Self-deception looks mysterious and paradoxical because it doesn't seem possible to deceive yourself and be deceived. As the deceiver you have to know that you are hiding something from someone. But as the deceived you cannot know what is hidden, or else you are not deceived. In this work, we will argue that deceiving oneself is not self-contradictory: self-deception involves believing something you are motivated to believe, but the motivation works indirectly, specifically by getting you to make a biased case for the belief you wish to have. We will also address the differences between a self-deceiver and a hypocrite, and the moral implications of self-deception.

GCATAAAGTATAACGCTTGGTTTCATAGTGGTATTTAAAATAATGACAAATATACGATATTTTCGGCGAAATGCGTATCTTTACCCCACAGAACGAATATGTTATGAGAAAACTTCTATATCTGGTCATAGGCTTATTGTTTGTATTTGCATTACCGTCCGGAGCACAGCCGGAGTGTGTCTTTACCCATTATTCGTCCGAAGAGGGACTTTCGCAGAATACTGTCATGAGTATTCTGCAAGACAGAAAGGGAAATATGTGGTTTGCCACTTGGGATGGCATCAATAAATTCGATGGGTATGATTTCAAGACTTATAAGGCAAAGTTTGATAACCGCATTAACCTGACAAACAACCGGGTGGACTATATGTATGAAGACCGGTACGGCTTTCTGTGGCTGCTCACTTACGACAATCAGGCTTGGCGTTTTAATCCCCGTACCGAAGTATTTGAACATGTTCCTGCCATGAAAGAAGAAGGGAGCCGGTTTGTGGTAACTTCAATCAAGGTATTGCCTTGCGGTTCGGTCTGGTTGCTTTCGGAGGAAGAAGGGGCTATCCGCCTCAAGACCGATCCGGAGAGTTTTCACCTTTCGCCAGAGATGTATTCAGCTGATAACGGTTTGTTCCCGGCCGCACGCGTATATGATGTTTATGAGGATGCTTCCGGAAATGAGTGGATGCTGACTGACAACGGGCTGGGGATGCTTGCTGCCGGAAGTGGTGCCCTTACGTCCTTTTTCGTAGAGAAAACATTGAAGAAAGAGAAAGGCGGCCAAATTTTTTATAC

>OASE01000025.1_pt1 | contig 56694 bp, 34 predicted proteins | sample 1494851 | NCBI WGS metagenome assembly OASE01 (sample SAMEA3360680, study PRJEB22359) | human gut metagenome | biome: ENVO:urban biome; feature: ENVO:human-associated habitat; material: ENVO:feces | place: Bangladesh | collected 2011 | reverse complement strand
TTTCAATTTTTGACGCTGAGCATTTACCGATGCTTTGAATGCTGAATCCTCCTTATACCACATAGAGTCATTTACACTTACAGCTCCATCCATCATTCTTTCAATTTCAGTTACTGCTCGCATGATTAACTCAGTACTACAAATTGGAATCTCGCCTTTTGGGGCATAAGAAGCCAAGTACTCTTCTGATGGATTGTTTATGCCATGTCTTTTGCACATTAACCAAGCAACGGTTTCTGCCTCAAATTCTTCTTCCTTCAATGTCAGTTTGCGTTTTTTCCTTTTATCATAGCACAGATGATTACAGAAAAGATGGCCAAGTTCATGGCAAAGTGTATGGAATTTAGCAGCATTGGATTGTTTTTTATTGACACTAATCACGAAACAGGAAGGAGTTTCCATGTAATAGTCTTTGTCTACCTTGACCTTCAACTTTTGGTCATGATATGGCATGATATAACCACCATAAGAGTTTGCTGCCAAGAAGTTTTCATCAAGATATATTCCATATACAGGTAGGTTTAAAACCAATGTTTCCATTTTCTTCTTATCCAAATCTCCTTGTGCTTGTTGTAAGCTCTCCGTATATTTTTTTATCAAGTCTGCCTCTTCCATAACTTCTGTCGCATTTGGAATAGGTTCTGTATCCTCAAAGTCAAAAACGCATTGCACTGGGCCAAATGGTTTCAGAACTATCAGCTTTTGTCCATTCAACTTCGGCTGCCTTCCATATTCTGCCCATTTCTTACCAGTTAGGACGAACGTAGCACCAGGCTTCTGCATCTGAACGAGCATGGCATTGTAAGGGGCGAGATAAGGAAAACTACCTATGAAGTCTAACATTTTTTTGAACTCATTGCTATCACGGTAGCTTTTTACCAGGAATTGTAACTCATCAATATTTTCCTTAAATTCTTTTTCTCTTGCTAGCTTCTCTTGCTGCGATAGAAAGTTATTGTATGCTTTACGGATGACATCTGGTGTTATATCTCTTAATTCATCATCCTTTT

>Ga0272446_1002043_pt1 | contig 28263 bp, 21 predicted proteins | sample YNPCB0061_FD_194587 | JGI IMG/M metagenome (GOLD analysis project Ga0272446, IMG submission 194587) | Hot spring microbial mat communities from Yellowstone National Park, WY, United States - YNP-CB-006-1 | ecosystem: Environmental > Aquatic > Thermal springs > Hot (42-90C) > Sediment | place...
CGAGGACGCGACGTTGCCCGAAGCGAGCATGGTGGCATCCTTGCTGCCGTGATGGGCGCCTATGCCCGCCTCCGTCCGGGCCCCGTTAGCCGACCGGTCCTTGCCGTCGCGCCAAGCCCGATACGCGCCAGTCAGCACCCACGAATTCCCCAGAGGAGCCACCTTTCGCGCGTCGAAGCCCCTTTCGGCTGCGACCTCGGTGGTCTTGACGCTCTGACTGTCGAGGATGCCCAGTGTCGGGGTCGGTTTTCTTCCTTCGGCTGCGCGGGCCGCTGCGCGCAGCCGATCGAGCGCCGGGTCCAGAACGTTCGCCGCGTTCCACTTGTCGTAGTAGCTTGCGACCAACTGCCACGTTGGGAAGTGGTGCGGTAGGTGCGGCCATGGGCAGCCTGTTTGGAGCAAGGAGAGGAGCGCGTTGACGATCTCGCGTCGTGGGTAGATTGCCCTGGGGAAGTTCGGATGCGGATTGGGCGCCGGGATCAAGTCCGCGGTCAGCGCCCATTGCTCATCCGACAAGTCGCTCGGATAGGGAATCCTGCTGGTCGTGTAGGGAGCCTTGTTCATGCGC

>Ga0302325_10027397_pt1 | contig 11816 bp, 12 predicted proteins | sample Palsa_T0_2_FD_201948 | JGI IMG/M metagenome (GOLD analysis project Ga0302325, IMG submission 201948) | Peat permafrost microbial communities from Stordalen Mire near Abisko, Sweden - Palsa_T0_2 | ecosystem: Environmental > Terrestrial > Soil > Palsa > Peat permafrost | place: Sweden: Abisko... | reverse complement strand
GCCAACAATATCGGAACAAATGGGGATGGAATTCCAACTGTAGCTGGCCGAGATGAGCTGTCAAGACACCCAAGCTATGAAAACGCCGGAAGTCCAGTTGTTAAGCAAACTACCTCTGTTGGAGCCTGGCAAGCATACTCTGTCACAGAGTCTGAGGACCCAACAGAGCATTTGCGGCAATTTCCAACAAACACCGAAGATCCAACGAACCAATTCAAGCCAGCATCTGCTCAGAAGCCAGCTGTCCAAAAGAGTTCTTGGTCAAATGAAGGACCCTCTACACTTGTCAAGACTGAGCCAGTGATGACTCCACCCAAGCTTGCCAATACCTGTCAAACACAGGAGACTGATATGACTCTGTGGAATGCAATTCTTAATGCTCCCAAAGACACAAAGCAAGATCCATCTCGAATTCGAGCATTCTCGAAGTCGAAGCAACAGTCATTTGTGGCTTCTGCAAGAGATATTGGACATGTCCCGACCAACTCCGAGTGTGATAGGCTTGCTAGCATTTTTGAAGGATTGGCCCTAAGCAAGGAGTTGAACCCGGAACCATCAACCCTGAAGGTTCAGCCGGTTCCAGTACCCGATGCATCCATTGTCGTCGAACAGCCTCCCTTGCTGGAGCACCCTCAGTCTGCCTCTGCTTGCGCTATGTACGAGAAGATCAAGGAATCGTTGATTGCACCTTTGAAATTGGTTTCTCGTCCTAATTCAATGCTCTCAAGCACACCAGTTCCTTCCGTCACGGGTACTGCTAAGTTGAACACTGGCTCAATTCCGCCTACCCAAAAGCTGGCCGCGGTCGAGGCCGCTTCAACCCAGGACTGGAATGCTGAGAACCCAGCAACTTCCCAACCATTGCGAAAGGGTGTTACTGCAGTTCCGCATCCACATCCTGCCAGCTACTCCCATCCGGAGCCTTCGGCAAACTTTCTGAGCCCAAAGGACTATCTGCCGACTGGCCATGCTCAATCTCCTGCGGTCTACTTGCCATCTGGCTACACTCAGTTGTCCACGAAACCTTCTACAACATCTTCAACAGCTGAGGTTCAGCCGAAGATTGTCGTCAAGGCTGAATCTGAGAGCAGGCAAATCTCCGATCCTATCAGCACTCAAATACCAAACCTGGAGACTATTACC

On knowing self-deception
Blackwell,, Oxford , Regno Unito
Journal for the theory of social behaviour (Print) 19 (1989): 213–227. doi:10.1111/j.1468-5914.1989.tb00145.x
info:cnr-pdr/source/autori:Silver, Maury; Sabini, John; Miceli, Maria/titolo:On knowing self-deception/doi:10.1111/j.1468-5914.1989.tb00145.x/rivista:Journal for the theory of social behaviour (Print)/anno:1989/pagina_da:213/pagina_a:227/intervallo_pagine